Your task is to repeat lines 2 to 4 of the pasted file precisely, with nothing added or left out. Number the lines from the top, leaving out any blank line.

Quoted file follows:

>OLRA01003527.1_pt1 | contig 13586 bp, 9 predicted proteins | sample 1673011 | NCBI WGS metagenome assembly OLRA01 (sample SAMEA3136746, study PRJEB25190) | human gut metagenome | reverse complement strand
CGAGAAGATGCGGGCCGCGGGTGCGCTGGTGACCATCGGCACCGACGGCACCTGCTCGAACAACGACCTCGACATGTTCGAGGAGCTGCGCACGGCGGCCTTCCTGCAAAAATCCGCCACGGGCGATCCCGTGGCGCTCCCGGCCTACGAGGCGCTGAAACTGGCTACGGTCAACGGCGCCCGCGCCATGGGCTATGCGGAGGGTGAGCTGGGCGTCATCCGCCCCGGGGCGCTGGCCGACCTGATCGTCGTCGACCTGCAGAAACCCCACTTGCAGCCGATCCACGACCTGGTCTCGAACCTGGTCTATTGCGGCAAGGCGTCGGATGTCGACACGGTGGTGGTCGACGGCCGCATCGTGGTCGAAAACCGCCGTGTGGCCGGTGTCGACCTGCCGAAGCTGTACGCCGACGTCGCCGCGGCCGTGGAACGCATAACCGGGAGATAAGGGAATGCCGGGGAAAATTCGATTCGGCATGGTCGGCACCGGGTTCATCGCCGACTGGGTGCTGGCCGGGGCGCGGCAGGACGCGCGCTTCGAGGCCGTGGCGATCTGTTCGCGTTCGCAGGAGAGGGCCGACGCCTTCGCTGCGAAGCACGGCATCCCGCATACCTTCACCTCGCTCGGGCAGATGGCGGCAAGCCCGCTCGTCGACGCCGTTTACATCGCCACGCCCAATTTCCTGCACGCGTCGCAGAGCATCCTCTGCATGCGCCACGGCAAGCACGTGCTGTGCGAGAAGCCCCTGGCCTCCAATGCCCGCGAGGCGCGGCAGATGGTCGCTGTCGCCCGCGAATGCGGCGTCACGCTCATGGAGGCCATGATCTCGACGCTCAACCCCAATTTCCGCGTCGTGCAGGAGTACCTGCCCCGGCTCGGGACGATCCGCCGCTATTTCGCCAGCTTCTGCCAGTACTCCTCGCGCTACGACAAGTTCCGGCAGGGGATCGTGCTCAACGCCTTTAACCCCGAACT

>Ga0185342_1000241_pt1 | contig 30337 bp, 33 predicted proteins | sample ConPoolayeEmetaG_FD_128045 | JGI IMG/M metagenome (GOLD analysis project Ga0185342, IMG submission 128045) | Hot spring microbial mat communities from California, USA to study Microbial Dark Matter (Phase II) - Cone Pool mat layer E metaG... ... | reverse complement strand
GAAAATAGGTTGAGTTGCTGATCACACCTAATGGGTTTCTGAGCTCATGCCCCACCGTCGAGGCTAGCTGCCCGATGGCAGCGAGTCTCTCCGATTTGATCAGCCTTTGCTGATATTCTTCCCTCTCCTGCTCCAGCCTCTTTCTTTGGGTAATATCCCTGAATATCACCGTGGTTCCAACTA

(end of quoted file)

CGAGAAGATGCGGGCCGCGGGTGCGCTGGTGACCATCGGCACCGACGGCACCTGCTCGAACAACGACCTCGACATGTTCGAGGAGCTGCGCACGGCGGCCTTCCTGCAAAAATCCGCCACGGGCGATCCCGTGGCGCTCCCGGCCTACGAGGCGCTGAAACTGGCTACGGTCAACGGCGCCCGCGCCATGGGCTATGCGGAGGGTGAGCTGGGCGTCATCCGCCCCGGGGCGCTGGCCGACCTGATCGTCGTCGACCTGCAGAAACCCCACTTGCAGCCGATCCACGACCTGGTCTCGAACCTGGTCTATTGCGGCAAGGCGTCGGATGTCGACACGGTGGTGGTCGACGGCCGCATCGTGGTCGAAAACCGCCGTGTGGCCGGTGTCGACCTGCCGAAGCTGTACGCCGACGTCGCCGCGGCCGTGGAACGCATAACCGGGAGATAAGGGAATGCCGGGGAAAATTCGATTCGGCATGGTCGGCACCGGGTTCATCGCCGACTGGGTGCTGGCCGGGGCGCGGCAGGACGCGCGCTTCGAGGCCGTGGCGATCTGTTCGCGTTCGCAGGAGAGGGCCGACGCCTTCGCTGCGAAGCACGGCATCCCGCATACCTTCACCTCGCTCGGGCAGATGGCGGCAAGCCCGCTCGTCGACGCCGTTTACATCGCCACGCCCAATTTCCTGCACGCGTCGCAGAGCATCCTCTGCATGCGCCACGGCAAGCACGTGCTGTGCGAGAAGCCCCTGGCCTCCAATGCCCGCGAGGCGCGGCAGATGGTCGCTGTCGCCCGCGAATGCGGCGTCACGCTCATGGAGGCCATGATCTCGACGCTCAACCCCAATTTCCGCGTCGTGCAGGAGTACCTGCCCCGGCTCGGGACGATCCGCCGCTATTTCGCCAGCTTCTGCCAGTACTCCTCGCGCTACGACAAGTTCCGGCAGGGGATCGTGCTCAACGCCTTTAACCCCGAACT

>Ga0185342_1000241_pt1 | contig 30337 bp, 33 predicted proteins | sample ConPoolayeEmetaG_FD_128045 | JGI IMG/M metagenome (GOLD analysis project Ga0185342, IMG submission 128045) | Hot spring microbial mat communities from California, USA to study Microbial Dark Matter (Phase II) - Cone Pool mat layer E metaG... ... | reverse complement strand
GAAAATAGGTTGAGTTGCTGATCACACCTAATGGGTTTCTGAGCTCATGCCCCACCGTCGAGGCTAGCTGCCCGATGGCAGCGAGTCTCTCCGATTTGATCAGCCTTTGCTGATATTCTTCCCTCTCCTGCTCCAGCCTCTTTCTTTGGGTAATATCCCTGAATATCACCGTGGTTCCAACTA